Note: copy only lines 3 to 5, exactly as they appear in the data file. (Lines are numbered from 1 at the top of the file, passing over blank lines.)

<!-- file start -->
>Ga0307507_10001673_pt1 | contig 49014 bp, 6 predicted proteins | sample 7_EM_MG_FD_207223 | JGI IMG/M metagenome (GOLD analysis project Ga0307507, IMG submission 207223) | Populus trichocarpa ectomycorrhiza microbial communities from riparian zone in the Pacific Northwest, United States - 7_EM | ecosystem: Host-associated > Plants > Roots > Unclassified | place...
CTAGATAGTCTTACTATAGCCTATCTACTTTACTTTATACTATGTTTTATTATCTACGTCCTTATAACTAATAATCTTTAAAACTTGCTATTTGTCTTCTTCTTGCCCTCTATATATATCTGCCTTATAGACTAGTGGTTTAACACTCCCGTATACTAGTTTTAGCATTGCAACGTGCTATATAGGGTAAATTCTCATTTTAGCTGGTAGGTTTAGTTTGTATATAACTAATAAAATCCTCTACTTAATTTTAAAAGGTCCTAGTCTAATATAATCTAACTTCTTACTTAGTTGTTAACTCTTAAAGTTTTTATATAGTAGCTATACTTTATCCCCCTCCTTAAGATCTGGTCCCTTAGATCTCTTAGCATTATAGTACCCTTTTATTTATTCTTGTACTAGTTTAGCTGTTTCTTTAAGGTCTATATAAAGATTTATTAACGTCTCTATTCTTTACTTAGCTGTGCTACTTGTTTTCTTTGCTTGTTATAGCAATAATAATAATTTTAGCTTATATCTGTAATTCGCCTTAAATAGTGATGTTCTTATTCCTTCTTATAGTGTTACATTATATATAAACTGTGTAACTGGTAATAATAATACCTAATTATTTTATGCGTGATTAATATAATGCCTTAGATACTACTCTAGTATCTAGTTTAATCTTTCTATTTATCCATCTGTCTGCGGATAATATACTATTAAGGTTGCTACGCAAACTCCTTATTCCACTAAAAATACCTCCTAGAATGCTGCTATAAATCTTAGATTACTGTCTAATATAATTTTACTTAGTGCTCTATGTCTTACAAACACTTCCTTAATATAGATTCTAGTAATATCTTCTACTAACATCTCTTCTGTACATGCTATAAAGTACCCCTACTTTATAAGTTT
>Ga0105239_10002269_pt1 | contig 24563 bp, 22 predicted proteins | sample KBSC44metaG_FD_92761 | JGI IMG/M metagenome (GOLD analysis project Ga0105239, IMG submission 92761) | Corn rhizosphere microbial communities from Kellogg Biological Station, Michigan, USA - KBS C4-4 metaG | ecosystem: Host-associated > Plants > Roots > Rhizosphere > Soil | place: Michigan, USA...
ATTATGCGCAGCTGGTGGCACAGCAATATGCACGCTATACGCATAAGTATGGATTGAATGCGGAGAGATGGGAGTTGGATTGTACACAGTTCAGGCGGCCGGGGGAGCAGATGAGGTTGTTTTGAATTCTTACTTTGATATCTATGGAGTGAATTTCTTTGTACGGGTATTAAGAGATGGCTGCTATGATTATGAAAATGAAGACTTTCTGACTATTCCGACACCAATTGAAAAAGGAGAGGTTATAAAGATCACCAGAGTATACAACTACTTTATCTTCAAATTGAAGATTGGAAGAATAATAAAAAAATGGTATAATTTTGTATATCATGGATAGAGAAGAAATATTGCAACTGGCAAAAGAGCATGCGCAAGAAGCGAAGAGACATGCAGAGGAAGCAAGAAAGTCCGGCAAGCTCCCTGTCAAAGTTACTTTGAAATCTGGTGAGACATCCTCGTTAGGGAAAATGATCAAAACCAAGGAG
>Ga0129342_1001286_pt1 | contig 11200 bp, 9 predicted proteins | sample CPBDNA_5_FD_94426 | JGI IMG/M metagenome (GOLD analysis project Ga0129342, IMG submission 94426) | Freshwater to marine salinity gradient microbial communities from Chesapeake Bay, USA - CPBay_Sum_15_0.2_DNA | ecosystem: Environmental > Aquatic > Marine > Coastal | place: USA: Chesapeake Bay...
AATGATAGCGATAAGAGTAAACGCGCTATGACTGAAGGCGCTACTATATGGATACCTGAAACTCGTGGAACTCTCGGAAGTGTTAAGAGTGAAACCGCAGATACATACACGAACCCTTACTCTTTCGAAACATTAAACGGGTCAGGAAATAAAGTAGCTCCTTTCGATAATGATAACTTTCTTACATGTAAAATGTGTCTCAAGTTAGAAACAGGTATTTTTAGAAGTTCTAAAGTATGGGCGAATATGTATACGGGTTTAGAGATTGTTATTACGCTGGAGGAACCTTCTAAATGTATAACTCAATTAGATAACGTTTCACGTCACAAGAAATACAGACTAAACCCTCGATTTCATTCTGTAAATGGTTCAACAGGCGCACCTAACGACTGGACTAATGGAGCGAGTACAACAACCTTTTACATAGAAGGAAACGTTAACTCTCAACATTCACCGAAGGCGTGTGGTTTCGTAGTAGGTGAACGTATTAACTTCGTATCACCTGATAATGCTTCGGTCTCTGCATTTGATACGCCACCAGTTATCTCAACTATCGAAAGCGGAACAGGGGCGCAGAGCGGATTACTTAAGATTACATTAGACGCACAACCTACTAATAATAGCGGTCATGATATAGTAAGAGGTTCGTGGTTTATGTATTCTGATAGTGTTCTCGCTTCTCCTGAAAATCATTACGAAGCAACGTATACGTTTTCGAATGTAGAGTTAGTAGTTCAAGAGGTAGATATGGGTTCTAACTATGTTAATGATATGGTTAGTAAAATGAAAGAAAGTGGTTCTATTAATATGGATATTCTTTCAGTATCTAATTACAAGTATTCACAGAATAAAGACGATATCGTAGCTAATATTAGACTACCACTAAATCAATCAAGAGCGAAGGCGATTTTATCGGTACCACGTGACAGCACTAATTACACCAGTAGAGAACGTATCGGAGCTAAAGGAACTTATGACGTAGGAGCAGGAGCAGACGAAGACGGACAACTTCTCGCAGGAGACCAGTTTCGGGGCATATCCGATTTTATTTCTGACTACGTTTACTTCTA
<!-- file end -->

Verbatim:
>Ga0105239_10002269_pt1 | contig 24563 bp, 22 predicted proteins | sample KBSC44metaG_FD_92761 | JGI IMG/M metagenome (GOLD analysis project Ga0105239, IMG submission 92761) | Corn rhizosphere microbial communities from Kellogg Biological Station, Michigan, USA - KBS C4-4 metaG | ecosystem: Host-associated > Plants > Roots > Rhizosphere > Soil | place: Michigan, USA...
ATTATGCGCAGCTGGTGGCACAGCAATATGCACGCTATACGCATAAGTATGGATTGAATGCGGAGAGATGGGAGTTGGATTGTACACAGTTCAGGCGGCCGGGGGAGCAGATGAGGTTGTTTTGAATTCTTACTTTGATATCTATGGAGTGAATTTCTTTGTACGGGTATTAAGAGATGGCTGCTATGATTATGAAAATGAAGACTTTCTGACTATTCCGACACCAATTGAAAAAGGAGAGGTTATAAAGATCACCAGAGTATACAACTACTTTATCTTCAAATTGAAGATTGGAAGAATAATAAAAAAATGGTATAATTTTGTATATCATGGATAGAGAAGAAATATTGCAACTGGCAAAAGAGCATGCGCAAGAAGCGAAGAGACATGCAGAGGAAGCAAGAAAGTCCGGCAAGCTCCCTGTCAAAGTTACTTTGAAATCTGGTGAGACATCCTCGTTAGGGAAAATGATCAAAACCAAGGAG
>Ga0129342_1001286_pt1 | contig 11200 bp, 9 predicted proteins | sample CPBDNA_5_FD_94426 | JGI IMG/M metagenome (GOLD analysis project Ga0129342, IMG submission 94426) | Freshwater to marine salinity gradient microbial communities from Chesapeake Bay, USA - CPBay_Sum_15_0.2_DNA | ecosystem: Environmental > Aquatic > Marine > Coastal | place: USA: Chesapeake Bay...